Matsuura on Low Power Supply


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Thread: Matsuura on Low Power Supply

  1. #1
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    Default Matsuura on Low Power Supply

    Looking at a 1996 Matsuura MC-800VF, VMC

    The only problem is the transformer on the power pole is only 25kVa (single phase) and the machine is rated 37kVa in the book specs and 41kVa, 200-220V, 118A on the metal plate on the back of the machine. The transformer was installed 1.5 years ago with a subsidy, to upgrade would mean full cost which is out of budget.

    The RPC manufactures recommend a 40hp RPC for this machine.

    Is it possible to run a smaller RPC that would work with the 25kVa transformer? Can I just run the machine at a reduced rpm/rapids/feed etc and get away with it? Can the machine/control be damaged if it goes over the available power?

    the reason I'm asking is I put some money down without checking the transformer, assuming it was sized for multiple residences, which it's not. Otherwise I would just go to a smaller machine. But this one is low hours, a good price, and has a large envelope, plus I would lose the money down.

    I'm not cutting Inconel at max rapids/feed. Mostly aluminum low volume prototyping.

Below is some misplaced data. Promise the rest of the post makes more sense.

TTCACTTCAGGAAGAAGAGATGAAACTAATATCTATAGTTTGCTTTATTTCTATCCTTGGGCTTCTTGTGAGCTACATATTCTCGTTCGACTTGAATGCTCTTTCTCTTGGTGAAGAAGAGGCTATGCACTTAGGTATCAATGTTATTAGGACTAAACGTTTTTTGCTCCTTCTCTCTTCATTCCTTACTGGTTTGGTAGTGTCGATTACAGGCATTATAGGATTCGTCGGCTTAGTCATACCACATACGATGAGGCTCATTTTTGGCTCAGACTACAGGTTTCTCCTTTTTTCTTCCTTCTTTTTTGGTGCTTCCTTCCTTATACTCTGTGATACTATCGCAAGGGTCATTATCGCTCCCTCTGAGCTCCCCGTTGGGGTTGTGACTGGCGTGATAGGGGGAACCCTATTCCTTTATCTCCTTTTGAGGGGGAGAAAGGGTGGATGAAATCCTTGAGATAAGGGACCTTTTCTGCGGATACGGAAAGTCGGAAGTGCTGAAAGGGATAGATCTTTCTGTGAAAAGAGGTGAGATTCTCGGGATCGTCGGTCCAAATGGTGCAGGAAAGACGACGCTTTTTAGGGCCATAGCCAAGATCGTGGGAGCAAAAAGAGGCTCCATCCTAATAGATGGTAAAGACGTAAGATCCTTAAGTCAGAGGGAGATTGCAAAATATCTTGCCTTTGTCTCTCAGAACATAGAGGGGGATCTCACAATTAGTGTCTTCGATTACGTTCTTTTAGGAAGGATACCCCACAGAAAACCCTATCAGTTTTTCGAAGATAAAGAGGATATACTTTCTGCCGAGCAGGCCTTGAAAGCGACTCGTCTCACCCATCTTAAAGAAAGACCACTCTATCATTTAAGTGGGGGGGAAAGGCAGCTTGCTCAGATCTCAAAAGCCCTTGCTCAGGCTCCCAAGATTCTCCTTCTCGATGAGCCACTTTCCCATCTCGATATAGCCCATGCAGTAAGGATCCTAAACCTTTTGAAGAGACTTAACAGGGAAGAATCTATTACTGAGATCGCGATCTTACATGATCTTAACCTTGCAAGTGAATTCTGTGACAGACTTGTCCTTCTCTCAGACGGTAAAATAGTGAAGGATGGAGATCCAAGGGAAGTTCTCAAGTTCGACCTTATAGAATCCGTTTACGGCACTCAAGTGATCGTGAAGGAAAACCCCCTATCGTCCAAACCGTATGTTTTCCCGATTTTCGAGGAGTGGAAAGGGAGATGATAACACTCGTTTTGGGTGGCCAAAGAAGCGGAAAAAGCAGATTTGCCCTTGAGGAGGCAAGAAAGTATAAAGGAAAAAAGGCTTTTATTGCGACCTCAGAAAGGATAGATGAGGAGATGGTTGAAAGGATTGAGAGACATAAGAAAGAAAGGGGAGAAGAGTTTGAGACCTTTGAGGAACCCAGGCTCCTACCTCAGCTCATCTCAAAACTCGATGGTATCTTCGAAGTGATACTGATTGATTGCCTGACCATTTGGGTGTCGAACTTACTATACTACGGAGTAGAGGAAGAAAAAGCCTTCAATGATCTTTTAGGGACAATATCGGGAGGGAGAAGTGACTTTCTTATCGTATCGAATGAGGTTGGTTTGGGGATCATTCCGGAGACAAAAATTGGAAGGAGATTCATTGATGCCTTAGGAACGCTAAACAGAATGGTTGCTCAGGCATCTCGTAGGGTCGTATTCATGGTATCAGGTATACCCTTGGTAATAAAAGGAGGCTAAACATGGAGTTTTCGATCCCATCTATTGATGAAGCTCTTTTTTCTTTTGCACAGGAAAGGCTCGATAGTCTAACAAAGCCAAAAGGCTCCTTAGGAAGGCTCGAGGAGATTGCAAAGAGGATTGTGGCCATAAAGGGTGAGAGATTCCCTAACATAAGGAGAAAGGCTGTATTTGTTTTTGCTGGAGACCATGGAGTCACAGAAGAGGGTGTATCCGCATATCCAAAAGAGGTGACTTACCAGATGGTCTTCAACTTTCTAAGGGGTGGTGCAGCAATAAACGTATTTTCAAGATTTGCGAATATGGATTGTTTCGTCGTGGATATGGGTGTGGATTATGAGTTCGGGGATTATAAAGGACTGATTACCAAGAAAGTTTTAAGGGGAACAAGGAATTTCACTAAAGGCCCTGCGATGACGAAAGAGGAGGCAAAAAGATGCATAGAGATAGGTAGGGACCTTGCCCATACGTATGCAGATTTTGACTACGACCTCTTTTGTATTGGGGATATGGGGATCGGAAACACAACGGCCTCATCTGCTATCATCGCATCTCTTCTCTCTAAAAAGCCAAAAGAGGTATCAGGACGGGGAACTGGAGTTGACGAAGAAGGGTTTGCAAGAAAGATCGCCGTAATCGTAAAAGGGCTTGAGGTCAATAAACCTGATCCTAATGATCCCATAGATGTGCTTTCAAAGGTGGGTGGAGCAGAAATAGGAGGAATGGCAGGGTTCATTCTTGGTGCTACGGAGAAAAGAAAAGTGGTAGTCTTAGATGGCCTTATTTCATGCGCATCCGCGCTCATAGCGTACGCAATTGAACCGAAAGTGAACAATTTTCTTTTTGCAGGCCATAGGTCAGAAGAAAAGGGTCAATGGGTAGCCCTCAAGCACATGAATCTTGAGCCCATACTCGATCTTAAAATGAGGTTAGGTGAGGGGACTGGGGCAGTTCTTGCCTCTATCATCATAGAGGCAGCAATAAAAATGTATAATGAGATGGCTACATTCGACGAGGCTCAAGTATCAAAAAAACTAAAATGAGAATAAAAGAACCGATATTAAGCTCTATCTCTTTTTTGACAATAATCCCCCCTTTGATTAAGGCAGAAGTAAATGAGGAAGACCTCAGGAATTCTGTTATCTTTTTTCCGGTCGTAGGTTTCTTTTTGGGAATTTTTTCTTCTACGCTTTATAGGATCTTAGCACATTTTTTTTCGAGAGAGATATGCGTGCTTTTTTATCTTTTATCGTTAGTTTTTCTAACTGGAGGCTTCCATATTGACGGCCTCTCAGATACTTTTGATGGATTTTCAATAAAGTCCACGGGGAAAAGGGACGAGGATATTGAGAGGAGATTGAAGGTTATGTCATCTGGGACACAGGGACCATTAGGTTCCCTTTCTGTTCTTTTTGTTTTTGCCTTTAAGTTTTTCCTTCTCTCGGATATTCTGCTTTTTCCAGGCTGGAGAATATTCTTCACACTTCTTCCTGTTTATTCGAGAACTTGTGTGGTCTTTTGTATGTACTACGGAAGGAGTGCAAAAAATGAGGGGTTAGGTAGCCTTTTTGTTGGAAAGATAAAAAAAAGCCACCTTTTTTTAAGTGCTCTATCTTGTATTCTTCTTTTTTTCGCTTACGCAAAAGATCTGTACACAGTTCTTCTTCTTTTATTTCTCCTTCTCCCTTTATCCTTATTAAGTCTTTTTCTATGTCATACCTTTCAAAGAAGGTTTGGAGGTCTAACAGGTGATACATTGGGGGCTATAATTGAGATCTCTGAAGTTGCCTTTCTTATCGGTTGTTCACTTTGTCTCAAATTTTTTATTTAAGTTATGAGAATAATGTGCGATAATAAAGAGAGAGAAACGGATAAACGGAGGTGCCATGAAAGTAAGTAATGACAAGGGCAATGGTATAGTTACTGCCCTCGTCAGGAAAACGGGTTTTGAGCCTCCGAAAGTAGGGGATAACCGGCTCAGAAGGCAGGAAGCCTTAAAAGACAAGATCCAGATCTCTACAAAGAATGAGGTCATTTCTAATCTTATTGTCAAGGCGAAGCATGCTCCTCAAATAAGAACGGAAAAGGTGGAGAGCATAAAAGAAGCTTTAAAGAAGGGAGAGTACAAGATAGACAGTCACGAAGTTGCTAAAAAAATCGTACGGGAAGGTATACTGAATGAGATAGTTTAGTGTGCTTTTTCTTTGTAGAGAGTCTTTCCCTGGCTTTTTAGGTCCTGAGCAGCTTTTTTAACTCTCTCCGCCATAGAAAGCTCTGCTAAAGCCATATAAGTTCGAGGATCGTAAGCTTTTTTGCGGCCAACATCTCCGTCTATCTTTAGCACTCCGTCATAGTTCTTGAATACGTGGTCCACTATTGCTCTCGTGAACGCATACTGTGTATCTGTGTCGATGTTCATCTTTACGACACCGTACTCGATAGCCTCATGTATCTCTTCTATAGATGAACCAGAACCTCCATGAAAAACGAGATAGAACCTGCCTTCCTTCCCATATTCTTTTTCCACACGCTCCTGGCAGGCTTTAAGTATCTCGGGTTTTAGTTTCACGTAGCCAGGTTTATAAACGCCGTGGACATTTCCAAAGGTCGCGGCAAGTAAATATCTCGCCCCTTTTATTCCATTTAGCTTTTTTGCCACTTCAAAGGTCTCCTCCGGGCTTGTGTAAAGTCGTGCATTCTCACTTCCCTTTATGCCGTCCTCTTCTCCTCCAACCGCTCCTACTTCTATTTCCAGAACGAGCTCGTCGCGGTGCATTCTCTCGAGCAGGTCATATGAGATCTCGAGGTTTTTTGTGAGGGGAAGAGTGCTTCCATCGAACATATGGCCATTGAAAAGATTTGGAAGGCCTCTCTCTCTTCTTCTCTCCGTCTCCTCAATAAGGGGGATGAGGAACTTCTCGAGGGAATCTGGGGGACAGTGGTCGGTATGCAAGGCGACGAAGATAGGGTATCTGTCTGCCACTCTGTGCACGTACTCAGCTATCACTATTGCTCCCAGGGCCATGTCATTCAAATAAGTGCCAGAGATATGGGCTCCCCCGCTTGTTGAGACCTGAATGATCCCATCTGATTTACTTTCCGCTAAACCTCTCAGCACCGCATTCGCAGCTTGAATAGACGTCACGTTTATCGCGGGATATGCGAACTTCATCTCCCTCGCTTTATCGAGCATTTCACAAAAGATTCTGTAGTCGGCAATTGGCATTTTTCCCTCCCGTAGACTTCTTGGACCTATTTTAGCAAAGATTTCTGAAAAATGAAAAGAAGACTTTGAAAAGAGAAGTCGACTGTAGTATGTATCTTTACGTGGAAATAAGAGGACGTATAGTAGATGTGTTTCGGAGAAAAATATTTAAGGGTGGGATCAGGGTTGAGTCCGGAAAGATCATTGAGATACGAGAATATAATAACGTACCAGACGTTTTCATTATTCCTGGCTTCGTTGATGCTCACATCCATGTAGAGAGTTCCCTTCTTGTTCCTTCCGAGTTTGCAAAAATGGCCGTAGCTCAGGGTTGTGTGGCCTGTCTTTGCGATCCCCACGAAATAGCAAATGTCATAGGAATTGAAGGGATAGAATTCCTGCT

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  2. #2
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    Default Re: Matsuura on Low Power Supply

    So this leads to another question. Cart before the horse scenario.

    Working from the other direction, fitting the machine to the existing available power. With a 25kVa transformer and 200 amp residential service, what is the largest maximum RPC that you could run?



  3. #3
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    Default Re: Matsuura on Low Power Supply

    Chris, you're correct, you have to start with the available power. That really sounds like too much machine for a residential service. The spindle HP is the controlling factor, and the RPC need to be sized to run the spindle. I have 100 amps, 240V, single phase available to my shop. So I limited the mill spindle HP to 7.5 running on single phase, and the lathe to 10 HP running on a 15HP RPC. You have to have enough power left over to run lighting, air compressor and other stuff.

    Jim Dawson
    Sandy, Oregon, USA


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